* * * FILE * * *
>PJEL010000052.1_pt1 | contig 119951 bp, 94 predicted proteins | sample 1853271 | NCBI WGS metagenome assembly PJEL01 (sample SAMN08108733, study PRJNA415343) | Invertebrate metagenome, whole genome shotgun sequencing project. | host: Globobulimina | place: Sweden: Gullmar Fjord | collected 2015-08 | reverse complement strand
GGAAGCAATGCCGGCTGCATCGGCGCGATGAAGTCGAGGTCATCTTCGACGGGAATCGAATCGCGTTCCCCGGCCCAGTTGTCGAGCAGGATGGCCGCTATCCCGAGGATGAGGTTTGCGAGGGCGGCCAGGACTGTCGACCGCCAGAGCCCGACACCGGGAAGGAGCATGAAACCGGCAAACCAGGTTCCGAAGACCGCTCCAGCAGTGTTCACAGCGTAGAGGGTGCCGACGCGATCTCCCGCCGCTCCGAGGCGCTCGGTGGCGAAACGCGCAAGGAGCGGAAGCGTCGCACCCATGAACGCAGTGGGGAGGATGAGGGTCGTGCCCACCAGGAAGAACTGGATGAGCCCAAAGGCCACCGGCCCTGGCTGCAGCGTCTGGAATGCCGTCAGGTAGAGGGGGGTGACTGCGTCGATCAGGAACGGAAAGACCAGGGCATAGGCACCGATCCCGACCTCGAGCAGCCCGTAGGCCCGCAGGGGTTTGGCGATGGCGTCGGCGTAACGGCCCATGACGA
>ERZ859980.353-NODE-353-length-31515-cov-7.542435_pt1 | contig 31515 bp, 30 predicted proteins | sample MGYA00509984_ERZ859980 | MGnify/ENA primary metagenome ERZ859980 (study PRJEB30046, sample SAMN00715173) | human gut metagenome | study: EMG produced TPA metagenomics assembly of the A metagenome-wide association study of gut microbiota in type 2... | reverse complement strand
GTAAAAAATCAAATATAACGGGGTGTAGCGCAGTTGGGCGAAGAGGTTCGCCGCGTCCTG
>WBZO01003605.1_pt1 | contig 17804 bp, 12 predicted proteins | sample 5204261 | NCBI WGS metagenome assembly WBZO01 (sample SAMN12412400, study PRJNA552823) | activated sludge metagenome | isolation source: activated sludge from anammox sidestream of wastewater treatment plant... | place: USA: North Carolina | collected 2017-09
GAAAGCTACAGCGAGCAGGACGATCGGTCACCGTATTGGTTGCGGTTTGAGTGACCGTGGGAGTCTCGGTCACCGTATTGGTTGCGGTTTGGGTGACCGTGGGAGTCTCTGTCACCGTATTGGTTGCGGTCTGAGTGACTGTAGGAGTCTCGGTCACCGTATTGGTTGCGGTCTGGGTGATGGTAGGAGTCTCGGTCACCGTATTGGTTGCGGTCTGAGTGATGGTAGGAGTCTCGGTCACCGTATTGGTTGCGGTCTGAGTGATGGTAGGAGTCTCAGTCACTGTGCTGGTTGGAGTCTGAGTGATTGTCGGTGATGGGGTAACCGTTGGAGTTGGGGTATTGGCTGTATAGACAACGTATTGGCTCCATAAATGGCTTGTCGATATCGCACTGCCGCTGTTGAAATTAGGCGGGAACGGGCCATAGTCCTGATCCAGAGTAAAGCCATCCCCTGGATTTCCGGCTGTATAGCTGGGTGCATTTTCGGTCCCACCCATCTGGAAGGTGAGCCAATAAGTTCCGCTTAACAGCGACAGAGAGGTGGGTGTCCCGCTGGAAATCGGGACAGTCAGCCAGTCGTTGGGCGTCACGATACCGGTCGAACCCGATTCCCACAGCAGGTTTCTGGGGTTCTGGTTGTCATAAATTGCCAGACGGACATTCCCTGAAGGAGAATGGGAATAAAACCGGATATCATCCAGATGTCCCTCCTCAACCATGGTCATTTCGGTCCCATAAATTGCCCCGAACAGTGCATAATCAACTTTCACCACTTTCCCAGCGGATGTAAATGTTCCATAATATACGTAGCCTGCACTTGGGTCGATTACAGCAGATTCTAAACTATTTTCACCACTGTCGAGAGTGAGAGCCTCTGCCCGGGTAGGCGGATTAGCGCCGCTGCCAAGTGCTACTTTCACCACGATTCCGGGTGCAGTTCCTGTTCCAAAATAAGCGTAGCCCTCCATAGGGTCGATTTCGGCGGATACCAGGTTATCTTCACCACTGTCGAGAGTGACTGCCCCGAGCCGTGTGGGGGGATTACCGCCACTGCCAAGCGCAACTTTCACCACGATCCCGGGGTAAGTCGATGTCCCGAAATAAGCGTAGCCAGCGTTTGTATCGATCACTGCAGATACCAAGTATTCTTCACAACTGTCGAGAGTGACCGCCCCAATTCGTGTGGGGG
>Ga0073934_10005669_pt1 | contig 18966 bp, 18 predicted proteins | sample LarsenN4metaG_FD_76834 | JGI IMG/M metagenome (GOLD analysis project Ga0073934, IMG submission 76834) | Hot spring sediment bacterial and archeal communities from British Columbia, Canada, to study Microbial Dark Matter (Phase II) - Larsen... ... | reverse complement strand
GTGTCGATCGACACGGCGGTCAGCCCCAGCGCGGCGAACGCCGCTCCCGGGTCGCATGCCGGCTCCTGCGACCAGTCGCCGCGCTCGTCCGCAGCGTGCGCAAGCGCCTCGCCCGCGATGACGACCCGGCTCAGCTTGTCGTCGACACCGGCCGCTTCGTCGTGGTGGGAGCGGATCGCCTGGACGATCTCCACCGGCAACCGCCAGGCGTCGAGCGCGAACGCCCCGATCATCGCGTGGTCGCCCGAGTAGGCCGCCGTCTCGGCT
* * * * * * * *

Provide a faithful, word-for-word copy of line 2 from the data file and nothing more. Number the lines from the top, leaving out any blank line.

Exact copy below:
GGAAGCAATGCCGGCTGCATCGGCGCGATGAAGTCGAGGTCATCTTCGACGGGAATCGAATCGCGTTCCCCGGCCCAGTTGTCGAGCAGGATGGCCGCTATCCCGAGGATGAGGTTTGCGAGGGCGGCCAGGACTGTCGACCGCCAGAGCCCGACACCGGGAAGGAGCATGAAACCGGCAAACCAGGTTCCGAAGACCGCTCCAGCAGTGTTCACAGCGTAGAGGGTGCCGACGCGATCTCCCGCCGCTCCGAGGCGCTCGGTGGCGAAACGCGCAAGGAGCGGAAGCGTCGCACCCATGAACGCAGTGGGGAGGATGAGGGTCGTGCCCACCAGGAAGAACTGGATGAGCCCAAAGGCCACCGGCCCTGGCTGCAGCGTCTGGAATGCCGTCAGGTAGAGGGGGGTGACTGCGTCGATCAGGAACGGAAAGACCAGGGCATAGGCACCGATCCCGACCTCGAGCAGCCCGTAGGCCCGCAGGGGTTTGGCGATGGCGTCGGCGTAACGGCCCATGACGA